The classic fight-or-flight response to perceived threat is a reflexive nervous phenomenon that has obvious survival advantages in evolutionary terms. However, the systems that organize the constellation of reflexive survival behaviors following exposure to perceived threat can under some circumstances become dysregulated in the process. Chronic dysregulation of these systems can lead to functional impairment in certain individuals who become “psychologically traumatized” and suffer from post-traumatic stress disorder (PTSD), A body of data accumulated over several decades has demonstrated neurobiological abnormalities in PTSD patients. Some of these findings offer insight into the pathophysiology of PTSD as well as the biological vulnerability of certain populations to develop PTSD, Several pathological features found in PTSD patients overlap with features found in patients with traumatic brain injury paralleling the shared signs and symptoms of these clinical syndromes.


Some additional references:
Posted by McCamy Taylor | Thu Apr 4, 2019, 09:35 PM (12 replies)

Just Because It Annoyed You, That Does Not Make It Criminal

We have seen one candidate reviled because she annoyed a staffer by demanding a fork for her salad. We have seen another reviled because he annoyed a politician by touching her shoulders and hair. What's next? A candidate knee-capped because he cut off someone in traffic (we all know how annoying that is)?

Thanks to twitter, every one of us can now be the center of the universe. All the (mostly imagined) slings and arrows that we have endured can be transformed into sweet, sweet revenge. But at what cost?

Posted by McCamy Taylor | Wed Apr 3, 2019, 07:34 AM (5 replies)

Catholics are Touchie-Feelie. Joe Biden is Catholic

If you have never been to a Catholic mass, you probably do not know that part of the proceedings involve blatant, deliberate bodily contact with strangers.


The sign of peace has its liturgical and spiritual roots in Jesus’ teaching on forgiveness prior to offering gifts on the altar (Mt 5:23-24). That is, if someone had a grievance against his brother, he should first “be reconciled to your brother, and then come and offer your gift.”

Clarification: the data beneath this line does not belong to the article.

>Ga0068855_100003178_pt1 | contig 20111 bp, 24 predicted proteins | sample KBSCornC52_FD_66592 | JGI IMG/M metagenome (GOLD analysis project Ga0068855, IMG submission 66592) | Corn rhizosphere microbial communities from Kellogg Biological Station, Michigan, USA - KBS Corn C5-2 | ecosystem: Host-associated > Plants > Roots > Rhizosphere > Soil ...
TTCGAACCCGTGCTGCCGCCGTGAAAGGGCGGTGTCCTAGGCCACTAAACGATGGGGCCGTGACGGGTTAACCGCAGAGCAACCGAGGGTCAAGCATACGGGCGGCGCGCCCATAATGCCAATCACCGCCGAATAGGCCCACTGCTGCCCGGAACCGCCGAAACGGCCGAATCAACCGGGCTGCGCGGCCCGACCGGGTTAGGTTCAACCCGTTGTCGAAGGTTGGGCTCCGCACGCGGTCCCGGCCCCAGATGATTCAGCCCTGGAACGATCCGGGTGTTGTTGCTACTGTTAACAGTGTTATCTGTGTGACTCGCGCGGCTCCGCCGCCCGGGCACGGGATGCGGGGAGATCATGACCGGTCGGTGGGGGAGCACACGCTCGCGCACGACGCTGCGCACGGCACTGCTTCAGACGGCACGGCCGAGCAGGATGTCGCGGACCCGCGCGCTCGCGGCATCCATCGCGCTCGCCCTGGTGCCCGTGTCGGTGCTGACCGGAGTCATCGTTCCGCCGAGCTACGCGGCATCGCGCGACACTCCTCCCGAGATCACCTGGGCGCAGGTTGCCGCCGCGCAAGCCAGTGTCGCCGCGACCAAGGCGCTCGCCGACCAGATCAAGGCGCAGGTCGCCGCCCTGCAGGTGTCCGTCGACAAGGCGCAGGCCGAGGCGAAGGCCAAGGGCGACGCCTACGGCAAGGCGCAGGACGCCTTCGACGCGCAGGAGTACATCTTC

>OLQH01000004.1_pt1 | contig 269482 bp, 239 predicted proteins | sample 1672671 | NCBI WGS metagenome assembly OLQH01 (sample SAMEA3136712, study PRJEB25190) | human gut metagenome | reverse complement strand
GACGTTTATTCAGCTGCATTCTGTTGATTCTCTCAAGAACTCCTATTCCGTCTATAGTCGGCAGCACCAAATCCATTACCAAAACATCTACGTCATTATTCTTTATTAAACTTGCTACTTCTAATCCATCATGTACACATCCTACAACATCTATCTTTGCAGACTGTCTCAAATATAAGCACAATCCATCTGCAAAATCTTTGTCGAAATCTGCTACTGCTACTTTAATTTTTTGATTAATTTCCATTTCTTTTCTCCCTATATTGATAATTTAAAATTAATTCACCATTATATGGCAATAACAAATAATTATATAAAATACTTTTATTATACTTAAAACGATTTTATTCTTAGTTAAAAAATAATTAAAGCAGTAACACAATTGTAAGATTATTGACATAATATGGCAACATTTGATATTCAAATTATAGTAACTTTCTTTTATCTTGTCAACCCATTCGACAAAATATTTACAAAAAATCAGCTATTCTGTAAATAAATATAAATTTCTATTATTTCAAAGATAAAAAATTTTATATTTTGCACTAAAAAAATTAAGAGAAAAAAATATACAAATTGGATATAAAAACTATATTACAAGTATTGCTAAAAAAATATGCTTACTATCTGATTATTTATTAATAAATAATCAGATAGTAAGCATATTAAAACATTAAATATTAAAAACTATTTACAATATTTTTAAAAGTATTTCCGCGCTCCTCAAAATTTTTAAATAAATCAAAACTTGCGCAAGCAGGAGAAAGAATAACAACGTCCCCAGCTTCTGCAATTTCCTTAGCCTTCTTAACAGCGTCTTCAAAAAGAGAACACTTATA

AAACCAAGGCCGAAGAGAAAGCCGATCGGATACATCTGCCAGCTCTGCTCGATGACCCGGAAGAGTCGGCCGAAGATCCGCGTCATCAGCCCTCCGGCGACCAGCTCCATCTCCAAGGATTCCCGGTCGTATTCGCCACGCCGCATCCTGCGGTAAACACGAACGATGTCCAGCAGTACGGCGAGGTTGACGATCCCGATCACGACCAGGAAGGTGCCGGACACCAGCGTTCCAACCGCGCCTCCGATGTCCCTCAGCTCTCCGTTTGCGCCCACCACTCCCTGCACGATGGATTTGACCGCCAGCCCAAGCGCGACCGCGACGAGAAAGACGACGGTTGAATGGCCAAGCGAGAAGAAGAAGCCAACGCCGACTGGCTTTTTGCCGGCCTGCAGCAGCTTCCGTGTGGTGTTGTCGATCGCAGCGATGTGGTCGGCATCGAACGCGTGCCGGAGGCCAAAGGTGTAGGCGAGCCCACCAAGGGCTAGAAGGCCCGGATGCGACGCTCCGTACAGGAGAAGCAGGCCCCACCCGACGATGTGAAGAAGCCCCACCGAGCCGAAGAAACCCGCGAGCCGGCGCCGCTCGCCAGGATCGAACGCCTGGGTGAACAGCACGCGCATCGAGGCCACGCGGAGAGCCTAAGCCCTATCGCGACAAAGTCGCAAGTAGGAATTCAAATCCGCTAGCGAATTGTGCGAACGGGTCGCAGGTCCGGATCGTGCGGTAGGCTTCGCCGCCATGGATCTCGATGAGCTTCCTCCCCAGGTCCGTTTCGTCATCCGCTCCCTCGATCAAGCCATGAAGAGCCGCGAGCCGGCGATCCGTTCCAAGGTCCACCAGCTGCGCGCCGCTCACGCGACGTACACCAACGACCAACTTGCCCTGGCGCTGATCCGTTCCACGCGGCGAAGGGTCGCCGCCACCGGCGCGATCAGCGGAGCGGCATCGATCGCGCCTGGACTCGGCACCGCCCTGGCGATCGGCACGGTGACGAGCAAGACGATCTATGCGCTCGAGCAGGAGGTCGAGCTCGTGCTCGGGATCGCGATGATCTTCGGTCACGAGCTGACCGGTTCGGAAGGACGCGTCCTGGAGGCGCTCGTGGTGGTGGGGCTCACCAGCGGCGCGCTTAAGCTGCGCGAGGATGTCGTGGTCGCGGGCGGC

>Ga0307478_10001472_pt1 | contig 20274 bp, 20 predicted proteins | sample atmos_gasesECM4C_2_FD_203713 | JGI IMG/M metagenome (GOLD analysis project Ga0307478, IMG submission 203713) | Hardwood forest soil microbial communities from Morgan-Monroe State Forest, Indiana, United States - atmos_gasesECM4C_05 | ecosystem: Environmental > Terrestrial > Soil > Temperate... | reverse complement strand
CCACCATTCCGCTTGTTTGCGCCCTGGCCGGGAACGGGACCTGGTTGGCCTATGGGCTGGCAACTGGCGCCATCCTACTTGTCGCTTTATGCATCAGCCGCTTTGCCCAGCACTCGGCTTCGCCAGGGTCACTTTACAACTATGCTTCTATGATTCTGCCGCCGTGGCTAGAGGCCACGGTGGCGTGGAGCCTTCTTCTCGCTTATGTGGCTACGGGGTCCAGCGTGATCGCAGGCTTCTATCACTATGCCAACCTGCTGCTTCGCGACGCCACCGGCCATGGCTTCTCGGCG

As Christian worship evolved, the gesture of a “kiss of peace” was a way to unite the community gathered in love and reconciliation. Without being at peace, the community and its members could not fully reflect or live the peace and love of Christ in Eucharist.

The “kiss of peace” took on various forms as liturgy developed. Sometimes it involved clergy and congregation, and sometimes only clergy. Today, we know this part of the Mass, placed just after the Lord’s Prayer and a brief invitation by the priest (“Let us offer each other the sign of peace.”), as the sign of peace.


Jesus hugged children, embraced cripples and kissed lepers. St. Paul asked Christians to “greet all the brothers and sisters with a holy kiss” (1 Thessalonians 5:26.) A holy kiss is synonymous with a hug today: a warm, friendly, respectful gesture of unity and loving regard. Paul repeats the suggestion to four other communities, as does Peter when he asks his followers to “greet each other with a kiss of Christian love” (1 Peter 5:14). The kiss of peace at Mass comes from this ancient tradition.

Ok, go on and make the pedo jokes. But remember that cultural confusion is a very real thing. American Amanda Knox was thrown into Italian jail for murder because she did not weep hysterically in public when her roommate died. How many folks have had their feelings hurt because someone from a "We never touch!" culture refused an offered hug?
Posted by McCamy Taylor | Mon Apr 1, 2019, 08:35 PM (15 replies)